Together we stand

Together we stand I am a non-aboriginal woman publicly declaring my support for the Idle No More movement. I urge others to do the same. It's inspiring to witness collective action by people so severely impacted by social injustice and yet so determined

I am a non-aboriginal woman publicly declaring my support for the Idle No More movement. I urge others to do the same.

It’s inspiring to witness collective action by people so severely impacted by social injustice and yet so determined to end the erosion of their rights and the exploitation and destruction of their lands. It’s also heartening to witness recent court rulings, both territorial and federal, which speak to governments’ responsibility to abide by their agreements with aboriginal peoples. Given our deplorable history of colonization, one would expect that existing treaties and agreements with aboriginal governments would now be considered a sacred trust. Not so.

Prime Minister Stephen Harper’s omnibus budget – a major attack on democratic process – undermines both aboriginal rights and environmental regulations. Its removal of protection for countless Canadian lakes and rivers conveniently coincides with findings of widespread toxic pollution directly attributable to tarsands operations.

Aboriginal people will be the first, but not the last, to suffer the dire consequences of this contamination. It seems we can always count on right-wing governments to attack any impediments to unchecked resource extraction.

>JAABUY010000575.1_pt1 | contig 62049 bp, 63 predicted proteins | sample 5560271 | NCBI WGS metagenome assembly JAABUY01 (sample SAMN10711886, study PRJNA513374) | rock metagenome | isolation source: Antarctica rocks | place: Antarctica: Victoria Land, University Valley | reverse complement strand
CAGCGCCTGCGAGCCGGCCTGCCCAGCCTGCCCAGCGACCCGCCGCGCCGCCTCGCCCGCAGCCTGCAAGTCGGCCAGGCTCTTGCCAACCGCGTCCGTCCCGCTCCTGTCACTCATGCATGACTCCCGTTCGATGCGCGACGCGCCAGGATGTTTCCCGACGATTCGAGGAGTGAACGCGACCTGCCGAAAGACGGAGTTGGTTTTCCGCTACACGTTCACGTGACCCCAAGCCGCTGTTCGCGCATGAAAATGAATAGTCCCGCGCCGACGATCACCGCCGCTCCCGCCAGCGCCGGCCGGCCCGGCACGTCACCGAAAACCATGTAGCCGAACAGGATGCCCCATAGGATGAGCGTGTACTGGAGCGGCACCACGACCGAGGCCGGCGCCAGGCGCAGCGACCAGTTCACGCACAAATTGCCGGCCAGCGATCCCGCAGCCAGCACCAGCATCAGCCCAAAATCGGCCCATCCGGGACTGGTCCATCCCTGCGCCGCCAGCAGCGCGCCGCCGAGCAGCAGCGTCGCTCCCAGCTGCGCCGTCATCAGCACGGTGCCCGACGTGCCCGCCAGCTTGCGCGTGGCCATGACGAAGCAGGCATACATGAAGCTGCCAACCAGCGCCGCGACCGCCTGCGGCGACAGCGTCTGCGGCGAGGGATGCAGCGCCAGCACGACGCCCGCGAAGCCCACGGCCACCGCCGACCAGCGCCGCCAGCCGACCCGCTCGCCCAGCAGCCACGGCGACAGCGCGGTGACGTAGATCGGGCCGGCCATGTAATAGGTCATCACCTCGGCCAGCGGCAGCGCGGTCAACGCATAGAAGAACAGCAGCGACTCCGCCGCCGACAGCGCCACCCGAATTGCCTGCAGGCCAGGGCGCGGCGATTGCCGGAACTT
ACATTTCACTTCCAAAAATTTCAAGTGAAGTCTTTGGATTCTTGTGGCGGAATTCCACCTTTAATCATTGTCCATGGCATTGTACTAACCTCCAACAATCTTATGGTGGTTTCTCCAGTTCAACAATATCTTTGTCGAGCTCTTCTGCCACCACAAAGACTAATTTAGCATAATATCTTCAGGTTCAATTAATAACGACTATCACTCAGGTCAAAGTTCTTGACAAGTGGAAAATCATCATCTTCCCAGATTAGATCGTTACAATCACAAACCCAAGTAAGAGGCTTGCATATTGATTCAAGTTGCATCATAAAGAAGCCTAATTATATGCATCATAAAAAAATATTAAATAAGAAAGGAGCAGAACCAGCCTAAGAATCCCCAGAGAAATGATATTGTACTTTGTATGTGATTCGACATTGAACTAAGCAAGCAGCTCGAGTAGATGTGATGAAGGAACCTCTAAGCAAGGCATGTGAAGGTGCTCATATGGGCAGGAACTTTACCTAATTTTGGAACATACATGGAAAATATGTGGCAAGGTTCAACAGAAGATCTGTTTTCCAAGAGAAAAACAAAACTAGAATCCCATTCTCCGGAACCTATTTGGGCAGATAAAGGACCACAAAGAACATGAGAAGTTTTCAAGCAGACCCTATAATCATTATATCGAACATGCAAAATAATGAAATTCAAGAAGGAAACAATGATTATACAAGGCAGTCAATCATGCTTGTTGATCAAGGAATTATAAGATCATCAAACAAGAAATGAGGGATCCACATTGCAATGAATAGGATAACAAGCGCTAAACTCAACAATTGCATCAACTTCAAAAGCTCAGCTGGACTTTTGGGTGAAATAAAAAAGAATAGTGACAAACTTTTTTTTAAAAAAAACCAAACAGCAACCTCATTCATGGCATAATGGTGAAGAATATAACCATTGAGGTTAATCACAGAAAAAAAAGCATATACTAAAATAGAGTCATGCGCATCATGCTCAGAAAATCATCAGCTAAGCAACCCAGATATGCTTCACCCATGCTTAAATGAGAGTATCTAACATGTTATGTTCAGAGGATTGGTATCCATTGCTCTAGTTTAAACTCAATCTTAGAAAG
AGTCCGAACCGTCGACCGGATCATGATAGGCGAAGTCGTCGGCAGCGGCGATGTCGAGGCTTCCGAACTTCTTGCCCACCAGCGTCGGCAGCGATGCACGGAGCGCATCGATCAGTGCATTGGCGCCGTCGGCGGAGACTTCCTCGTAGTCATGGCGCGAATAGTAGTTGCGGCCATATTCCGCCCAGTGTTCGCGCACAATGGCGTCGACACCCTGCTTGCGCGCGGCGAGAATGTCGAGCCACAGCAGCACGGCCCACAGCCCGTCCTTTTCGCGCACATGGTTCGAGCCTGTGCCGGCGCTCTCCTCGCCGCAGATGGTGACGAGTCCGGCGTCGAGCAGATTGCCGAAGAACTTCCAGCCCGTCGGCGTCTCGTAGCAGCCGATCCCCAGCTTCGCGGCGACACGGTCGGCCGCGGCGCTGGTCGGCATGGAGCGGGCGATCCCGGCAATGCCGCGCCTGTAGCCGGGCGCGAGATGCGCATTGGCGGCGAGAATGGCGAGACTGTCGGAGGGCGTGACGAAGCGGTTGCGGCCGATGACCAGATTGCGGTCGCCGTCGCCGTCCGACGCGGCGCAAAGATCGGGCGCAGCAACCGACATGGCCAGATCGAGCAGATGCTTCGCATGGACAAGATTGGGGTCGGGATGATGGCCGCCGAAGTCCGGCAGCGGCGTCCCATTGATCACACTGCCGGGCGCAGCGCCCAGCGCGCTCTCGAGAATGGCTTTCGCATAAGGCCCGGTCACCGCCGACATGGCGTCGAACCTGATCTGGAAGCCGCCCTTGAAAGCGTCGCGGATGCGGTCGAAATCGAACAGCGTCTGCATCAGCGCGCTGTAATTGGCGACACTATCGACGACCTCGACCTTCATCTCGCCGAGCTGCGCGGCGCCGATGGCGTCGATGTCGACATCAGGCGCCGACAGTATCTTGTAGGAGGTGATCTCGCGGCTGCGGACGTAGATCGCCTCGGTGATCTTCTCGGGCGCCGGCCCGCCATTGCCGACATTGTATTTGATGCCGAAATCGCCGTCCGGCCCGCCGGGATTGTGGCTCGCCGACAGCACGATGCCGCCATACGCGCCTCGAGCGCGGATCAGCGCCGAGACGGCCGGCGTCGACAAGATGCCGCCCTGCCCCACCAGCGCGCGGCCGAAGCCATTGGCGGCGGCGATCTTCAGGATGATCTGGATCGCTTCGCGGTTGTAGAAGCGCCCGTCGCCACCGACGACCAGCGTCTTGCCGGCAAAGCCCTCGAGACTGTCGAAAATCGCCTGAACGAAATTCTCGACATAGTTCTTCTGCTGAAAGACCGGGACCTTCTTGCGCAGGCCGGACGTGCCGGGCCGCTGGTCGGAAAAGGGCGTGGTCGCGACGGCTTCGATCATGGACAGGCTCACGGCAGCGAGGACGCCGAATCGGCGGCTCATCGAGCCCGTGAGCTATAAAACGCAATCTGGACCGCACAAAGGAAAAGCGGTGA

Pasloski’s government, like Harper’s, views agreements with First Nations, as well as environmental regulations, as nothing but troublesome irritants to be removed. Likewise, democratic processes, such as the Peel planning commission’s lengthy consultations, are blatantly subverted when they oppose the government’s position – in this case sacrificing one of the last great wilderness watersheds of the world to corporate exploitation.

Never mind that the vast majority of Yukoners, aboriginal and non-aboriginal, want secure protection for this invaluable area and an opportunity to do things differently. But this government is not adverse to using underhanded methods to get its way, e.g. the greenwashing of its alternative land-use maps for the Peel.

In a clear attempt to mislead the public, their maps use the same green used in the Peel planning commission’s designation of full protection, for the vast areas they actually want opened to industrial development. So much for integrity and transparency in government.

When I consider what we’re up against, I’m thankful for the life-affirming values that sustain and motivate so many aboriginal people, environmentalists, and human rights advocates worldwide, people who recognize that governments’ embrace of global corporate interests can only result in a bleak future of environmental cataclysm, war and suffering.

All of us, regardless of ethnic heritage, need to come together to challenge the status quo. Political processes are not working in ways that benefit the average person, and certainly not aboriginal people or the life-sustaining processes of the planet.

Given the lack of truly democratic structures, like systems of proportional representation, how can we realistically expect to achieve meaningful change through traditional political structures? We see how unresponsive and how lacking in empathy governments have become under corporate capitalism. It’s little wonder that aboriginal people are taking to the streets.

Non-violent resistance is the greatest leverage we have. As Chris Hedges has observed, “Either you join the revolt or you stand on the wrong side of history.”

Jan Forde


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